City owns building gutted by early March fire
In 2012, the city of Wadena spent $130,000 for property on the south edge of town that includes two commercial buildings and a home.
The structures are located in a 26 acre zone along Highway 71 where the Wadena Development Authority plans to develop a business park.
"Eventually, (the home) would have been torn down," WDA director Dean Uselman said. "We don't want a home in a business park."
A March 1 electrical fire destroyed much of the three-bedroom house, displacing the tenants, a single father and his two children. Now the home will be demolished sooner than expected and the city will collect insurance money.
"Fire's never a good thing," said Uselman, who is also the Wadena Fire Chief. "But as it turns out, it will be better for the development authority."
At its April meeting, the WDA will consider how to spend the insurance money.
"There's a lot of things that are being discussed," Uselman said.
One option, he said, is to use it to turn a nearby commercial building into a small business incubator. It could also be returned to the same revolving loan fund which was used to purchase the property.
The city's goal is to attract commercial businesses (plumbers, electricians, etc.) and retail, as well as assembly and light manufacturing to the business park. Wadena's available commercial space is limited and scattered in existing buildings throughout town, while this site will provide flexible options at a prime location along a major highway, Uselman said.
"There isn't a lot available in the city of Wadena," he said. "It's pretty much filled up."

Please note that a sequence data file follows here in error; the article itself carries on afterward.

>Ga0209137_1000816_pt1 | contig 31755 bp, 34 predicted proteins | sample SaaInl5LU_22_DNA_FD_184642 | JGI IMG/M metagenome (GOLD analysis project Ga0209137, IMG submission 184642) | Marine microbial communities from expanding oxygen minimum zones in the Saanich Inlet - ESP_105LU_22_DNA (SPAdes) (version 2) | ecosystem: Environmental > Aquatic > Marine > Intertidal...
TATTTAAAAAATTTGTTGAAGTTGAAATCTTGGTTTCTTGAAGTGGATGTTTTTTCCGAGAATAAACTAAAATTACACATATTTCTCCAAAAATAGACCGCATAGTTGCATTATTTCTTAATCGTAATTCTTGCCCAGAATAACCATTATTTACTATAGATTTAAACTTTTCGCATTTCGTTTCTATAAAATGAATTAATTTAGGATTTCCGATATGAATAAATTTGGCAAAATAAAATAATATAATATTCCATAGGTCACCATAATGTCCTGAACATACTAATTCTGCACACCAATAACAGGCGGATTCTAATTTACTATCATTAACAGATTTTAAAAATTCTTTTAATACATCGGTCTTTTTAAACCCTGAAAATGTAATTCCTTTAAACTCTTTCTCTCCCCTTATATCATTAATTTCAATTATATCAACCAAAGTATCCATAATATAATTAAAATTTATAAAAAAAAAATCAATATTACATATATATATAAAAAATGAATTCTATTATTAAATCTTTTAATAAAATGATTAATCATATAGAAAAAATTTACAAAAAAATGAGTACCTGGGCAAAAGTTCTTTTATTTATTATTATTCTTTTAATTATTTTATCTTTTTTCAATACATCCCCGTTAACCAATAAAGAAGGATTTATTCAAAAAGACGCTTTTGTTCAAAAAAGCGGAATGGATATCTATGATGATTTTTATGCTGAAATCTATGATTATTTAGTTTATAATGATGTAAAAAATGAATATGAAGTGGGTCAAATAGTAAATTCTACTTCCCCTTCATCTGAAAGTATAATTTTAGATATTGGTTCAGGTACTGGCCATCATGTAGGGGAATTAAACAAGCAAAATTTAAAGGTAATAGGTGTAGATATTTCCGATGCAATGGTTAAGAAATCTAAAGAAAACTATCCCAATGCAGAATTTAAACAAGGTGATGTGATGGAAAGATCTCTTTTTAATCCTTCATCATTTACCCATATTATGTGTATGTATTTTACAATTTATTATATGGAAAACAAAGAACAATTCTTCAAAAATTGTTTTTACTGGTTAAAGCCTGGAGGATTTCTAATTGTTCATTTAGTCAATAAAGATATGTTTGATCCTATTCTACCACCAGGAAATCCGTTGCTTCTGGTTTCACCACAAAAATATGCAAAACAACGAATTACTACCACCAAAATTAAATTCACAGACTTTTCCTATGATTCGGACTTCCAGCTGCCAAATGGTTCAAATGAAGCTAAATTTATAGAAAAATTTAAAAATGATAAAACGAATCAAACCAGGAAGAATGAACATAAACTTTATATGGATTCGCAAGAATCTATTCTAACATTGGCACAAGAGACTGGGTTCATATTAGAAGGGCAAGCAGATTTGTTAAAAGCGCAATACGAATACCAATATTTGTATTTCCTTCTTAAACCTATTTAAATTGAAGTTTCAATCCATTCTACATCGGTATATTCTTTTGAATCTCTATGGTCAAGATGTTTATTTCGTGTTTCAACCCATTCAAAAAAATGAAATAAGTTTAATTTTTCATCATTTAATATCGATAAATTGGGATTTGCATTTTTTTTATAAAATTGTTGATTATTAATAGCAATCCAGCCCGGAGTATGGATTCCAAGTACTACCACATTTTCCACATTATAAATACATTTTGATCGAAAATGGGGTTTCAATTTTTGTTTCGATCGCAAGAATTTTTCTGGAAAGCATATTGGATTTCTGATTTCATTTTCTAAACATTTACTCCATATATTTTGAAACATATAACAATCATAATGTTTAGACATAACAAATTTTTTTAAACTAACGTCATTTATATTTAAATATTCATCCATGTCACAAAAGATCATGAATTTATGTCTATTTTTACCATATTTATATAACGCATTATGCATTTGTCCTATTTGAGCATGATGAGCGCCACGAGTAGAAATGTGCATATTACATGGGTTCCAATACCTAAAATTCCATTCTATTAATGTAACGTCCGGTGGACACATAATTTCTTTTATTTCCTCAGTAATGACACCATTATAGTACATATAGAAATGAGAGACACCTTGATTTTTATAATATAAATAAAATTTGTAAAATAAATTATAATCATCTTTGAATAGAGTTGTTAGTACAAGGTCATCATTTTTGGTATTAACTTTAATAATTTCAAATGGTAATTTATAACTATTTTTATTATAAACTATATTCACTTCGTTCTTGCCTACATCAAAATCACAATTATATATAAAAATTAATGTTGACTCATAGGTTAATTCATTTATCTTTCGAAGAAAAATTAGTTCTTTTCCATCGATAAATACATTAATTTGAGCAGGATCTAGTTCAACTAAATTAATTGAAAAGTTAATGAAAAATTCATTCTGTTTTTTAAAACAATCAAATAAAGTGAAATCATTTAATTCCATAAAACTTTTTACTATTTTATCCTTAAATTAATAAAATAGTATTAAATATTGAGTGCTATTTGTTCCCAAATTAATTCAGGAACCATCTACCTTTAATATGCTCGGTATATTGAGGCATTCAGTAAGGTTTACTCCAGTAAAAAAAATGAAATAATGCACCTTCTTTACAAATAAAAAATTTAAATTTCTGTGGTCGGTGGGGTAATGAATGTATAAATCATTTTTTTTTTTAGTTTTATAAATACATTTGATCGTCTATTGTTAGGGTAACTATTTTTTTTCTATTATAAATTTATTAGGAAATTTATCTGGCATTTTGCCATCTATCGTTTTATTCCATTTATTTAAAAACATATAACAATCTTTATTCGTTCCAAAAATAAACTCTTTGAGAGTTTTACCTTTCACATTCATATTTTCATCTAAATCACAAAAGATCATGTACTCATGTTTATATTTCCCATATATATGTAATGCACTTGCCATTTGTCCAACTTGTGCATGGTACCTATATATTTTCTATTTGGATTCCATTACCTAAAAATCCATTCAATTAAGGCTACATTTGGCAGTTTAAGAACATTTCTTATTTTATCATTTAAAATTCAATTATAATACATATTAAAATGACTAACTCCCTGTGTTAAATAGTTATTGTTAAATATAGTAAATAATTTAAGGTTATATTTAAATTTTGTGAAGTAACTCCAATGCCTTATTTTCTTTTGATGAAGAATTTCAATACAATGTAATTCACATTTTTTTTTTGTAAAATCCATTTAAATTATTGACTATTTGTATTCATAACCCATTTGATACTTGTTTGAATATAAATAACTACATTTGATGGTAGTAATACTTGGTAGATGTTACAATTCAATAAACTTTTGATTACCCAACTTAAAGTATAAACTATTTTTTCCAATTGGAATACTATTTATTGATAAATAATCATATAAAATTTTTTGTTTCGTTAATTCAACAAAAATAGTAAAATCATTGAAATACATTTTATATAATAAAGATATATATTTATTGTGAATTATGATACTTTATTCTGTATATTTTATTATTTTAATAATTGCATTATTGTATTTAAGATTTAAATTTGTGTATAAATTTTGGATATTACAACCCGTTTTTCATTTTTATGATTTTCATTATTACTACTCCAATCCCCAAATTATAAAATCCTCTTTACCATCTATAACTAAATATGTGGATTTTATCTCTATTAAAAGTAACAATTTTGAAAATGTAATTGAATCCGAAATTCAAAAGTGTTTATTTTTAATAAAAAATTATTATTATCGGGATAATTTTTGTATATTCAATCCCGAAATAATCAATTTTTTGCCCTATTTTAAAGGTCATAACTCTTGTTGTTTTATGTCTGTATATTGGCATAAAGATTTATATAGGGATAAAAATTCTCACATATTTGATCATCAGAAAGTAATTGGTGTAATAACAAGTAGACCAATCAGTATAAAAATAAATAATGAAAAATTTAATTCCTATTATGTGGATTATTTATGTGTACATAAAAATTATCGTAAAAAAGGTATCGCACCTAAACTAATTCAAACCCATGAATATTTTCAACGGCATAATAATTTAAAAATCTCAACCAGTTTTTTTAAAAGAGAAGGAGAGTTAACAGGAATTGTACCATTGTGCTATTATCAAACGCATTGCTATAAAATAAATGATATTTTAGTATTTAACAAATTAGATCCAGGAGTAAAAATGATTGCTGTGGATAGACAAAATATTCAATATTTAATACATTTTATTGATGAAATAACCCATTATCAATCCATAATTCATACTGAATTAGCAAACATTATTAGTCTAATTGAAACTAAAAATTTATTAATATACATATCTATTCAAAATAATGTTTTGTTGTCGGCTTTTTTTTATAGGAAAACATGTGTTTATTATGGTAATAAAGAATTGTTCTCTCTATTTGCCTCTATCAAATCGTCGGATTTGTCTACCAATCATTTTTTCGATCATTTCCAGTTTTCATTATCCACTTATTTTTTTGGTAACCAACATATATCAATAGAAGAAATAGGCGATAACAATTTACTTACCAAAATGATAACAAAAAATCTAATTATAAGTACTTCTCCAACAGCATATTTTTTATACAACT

If Highway 10 is widened to four lanes, affected businesses could move south.
"We wanted to have a place for them to relocate," Uselman said.
The WDA is currently wrapping up work on the business park plat. Once that's complete, the city can begin to pursue funding - development is expected to cost $950,000 - before building roads and installing utilities.
That could begin as early as 2015, but because of the $9.4 million comprehensive infrastructure project on the southeast side, it's likely to be pushed back, Uselman said. "I don't think we're going to try to juggle two projects at the same time."
Less than a month after losing their home and much of their belongings in the fire, Jim Carter and his two high-school-aged children have found a new place to live.
The family moved into a four-bedroom house in southwest Wadena on Friday.
Carter spent his tax return on brand new beds for the kids.
Friends and family have helped replace others items lost in the fire and have provided places for the family to stay over the past few weeks.
"People have been really helpful," Carter said.
He said he's still on the lookout for a couple more dressers and some kitchen supplies.
To donate to the family, contact Carter at (218) 402-0615.